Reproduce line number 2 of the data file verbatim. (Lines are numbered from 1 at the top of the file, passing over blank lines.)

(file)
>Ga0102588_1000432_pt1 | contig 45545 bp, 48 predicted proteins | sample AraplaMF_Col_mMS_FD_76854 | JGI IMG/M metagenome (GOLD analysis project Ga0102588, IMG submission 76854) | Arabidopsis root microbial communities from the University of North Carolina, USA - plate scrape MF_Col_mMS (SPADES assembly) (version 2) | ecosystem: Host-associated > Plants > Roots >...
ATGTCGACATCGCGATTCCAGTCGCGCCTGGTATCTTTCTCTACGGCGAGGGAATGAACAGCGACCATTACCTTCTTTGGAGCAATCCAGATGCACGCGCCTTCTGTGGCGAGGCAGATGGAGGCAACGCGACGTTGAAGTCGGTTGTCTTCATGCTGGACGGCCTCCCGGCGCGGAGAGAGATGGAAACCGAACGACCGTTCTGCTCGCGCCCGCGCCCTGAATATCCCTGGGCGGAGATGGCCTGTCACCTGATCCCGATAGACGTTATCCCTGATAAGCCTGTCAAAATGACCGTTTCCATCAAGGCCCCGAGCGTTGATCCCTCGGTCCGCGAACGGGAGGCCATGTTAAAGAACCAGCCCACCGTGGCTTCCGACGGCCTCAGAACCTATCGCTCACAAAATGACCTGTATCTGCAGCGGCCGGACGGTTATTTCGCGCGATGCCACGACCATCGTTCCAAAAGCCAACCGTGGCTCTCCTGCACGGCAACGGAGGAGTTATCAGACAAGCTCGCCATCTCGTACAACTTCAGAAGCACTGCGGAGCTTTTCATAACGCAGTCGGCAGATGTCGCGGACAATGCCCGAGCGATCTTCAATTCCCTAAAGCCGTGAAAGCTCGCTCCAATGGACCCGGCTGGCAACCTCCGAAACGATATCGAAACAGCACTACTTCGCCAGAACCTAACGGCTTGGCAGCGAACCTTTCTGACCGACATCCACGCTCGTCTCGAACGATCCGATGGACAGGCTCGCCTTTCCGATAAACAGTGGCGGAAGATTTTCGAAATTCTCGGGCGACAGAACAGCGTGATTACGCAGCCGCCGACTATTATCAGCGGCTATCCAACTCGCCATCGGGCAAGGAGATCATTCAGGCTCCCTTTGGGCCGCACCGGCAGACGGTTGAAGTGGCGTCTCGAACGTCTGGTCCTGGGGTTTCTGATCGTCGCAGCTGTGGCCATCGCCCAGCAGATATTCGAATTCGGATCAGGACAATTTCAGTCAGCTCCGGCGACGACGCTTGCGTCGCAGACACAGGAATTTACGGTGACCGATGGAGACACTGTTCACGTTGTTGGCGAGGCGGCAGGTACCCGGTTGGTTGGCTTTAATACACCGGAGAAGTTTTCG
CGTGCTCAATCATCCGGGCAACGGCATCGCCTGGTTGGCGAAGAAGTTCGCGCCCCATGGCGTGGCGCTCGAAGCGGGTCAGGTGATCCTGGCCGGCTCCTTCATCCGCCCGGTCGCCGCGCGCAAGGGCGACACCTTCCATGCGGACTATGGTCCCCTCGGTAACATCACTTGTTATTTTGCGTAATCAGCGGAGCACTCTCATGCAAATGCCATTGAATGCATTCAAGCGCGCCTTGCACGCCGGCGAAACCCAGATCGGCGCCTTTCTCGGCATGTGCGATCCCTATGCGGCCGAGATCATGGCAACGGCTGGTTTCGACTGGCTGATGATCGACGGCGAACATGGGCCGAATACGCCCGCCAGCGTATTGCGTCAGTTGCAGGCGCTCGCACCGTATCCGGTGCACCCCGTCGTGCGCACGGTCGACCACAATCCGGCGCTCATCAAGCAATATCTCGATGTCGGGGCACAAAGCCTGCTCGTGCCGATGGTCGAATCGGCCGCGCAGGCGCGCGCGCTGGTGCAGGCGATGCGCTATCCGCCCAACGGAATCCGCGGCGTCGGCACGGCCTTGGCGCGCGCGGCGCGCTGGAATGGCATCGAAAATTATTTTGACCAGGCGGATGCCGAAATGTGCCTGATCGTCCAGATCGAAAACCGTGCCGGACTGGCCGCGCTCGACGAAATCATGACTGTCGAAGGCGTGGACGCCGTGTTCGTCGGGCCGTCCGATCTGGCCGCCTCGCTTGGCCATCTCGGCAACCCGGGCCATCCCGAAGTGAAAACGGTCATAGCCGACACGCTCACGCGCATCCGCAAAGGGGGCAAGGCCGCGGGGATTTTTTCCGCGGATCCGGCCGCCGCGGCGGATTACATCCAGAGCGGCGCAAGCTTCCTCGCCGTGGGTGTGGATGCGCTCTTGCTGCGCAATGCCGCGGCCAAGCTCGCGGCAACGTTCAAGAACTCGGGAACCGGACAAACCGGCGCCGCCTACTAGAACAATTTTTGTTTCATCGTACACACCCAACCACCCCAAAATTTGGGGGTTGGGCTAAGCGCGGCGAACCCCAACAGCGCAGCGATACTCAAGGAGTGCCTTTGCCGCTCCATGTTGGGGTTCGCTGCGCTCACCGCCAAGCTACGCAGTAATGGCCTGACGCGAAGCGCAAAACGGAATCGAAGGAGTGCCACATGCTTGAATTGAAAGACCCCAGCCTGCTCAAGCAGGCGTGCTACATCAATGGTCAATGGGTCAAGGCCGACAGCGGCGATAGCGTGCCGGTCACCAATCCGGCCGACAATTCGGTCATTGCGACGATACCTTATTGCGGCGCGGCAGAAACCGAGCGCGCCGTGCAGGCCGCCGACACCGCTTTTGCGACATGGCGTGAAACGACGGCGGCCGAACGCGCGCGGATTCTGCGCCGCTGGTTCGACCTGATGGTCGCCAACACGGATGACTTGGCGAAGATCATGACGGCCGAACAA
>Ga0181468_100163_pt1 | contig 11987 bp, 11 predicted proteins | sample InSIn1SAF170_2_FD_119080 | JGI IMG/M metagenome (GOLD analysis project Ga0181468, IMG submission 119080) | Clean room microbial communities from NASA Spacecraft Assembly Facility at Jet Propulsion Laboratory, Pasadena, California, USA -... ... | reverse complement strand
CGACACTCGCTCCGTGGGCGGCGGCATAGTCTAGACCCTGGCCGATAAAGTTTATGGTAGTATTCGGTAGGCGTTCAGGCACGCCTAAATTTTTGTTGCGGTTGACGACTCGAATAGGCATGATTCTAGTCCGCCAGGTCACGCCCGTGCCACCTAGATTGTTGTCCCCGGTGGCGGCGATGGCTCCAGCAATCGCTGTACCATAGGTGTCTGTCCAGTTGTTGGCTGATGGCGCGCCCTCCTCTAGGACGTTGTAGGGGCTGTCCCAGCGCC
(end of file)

ATGTCGACATCGCGATTCCAGTCGCGCCTGGTATCTTTCTCTACGGCGAGGGAATGAACAGCGACCATTACCTTCTTTGGAGCAATCCAGATGCACGCGCCTTCTGTGGCGAGGCAGATGGAGGCAACGCGACGTTGAAGTCGGTTGTCTTCATGCTGGACGGCCTCCCGGCGCGGAGAGAGATGGAAACCGAACGACCGTTCTGCTCGCGCCCGCGCCCTGAATATCCCTGGGCGGAGATGGCCTGTCACCTGATCCCGATAGACGTTATCCCTGATAAGCCTGTCAAAATGACCGTTTCCATCAAGGCCCCGAGCGTTGATCCCTCGGTCCGCGAACGGGAGGCCATGTTAAAGAACCAGCCCACCGTGGCTTCCGACGGCCTCAGAACCTATCGCTCACAAAATGACCTGTATCTGCAGCGGCCGGACGGTTATTTCGCGCGATGCCACGACCATCGTTCCAAAAGCCAACCGTGGCTCTCCTGCACGGCAACGGAGGAGTTATCAGACAAGCTCGCCATCTCGTACAACTTCAGAAGCACTGCGGAGCTTTTCATAACGCAGTCGGCAGATGTCGCGGACAATGCCCGAGCGATCTTCAATTCCCTAAAGCCGTGAAAGCTCGCTCCAATGGACCCGGCTGGCAACCTCCGAAACGATATCGAAACAGCACTACTTCGCCAGAACCTAACGGCTTGGCAGCGAACCTTTCTGACCGACATCCACGCTCGTCTCGAACGATCCGATGGACAGGCTCGCCTTTCCGATAAACAGTGGCGGAAGATTTTCGAAATTCTCGGGCGACAGAACAGCGTGATTACGCAGCCGCCGACTATTATCAGCGGCTATCCAACTCGCCATCGGGCAAGGAGATCATTCAGGCTCCCTTTGGGCCGCACCGGCAGACGGTTGAAGTGGCGTCTCGAACGTCTGGTCCTGGGGTTTCTGATCGTCGCAGCTGTGGCCATCGCCCAGCAGATATTCGAATTCGGATCAGGACAATTTCAGTCAGCTCCGGCGACGACGCTTGCGTCGCAGACACAGGAATTTACGGTGACCGATGGAGACACTGTTCACGTTGTTGGCGAGGCGGCAGGTACCCGGTTGGTTGGCTTTAATACACCGGAGAAGTTTTCG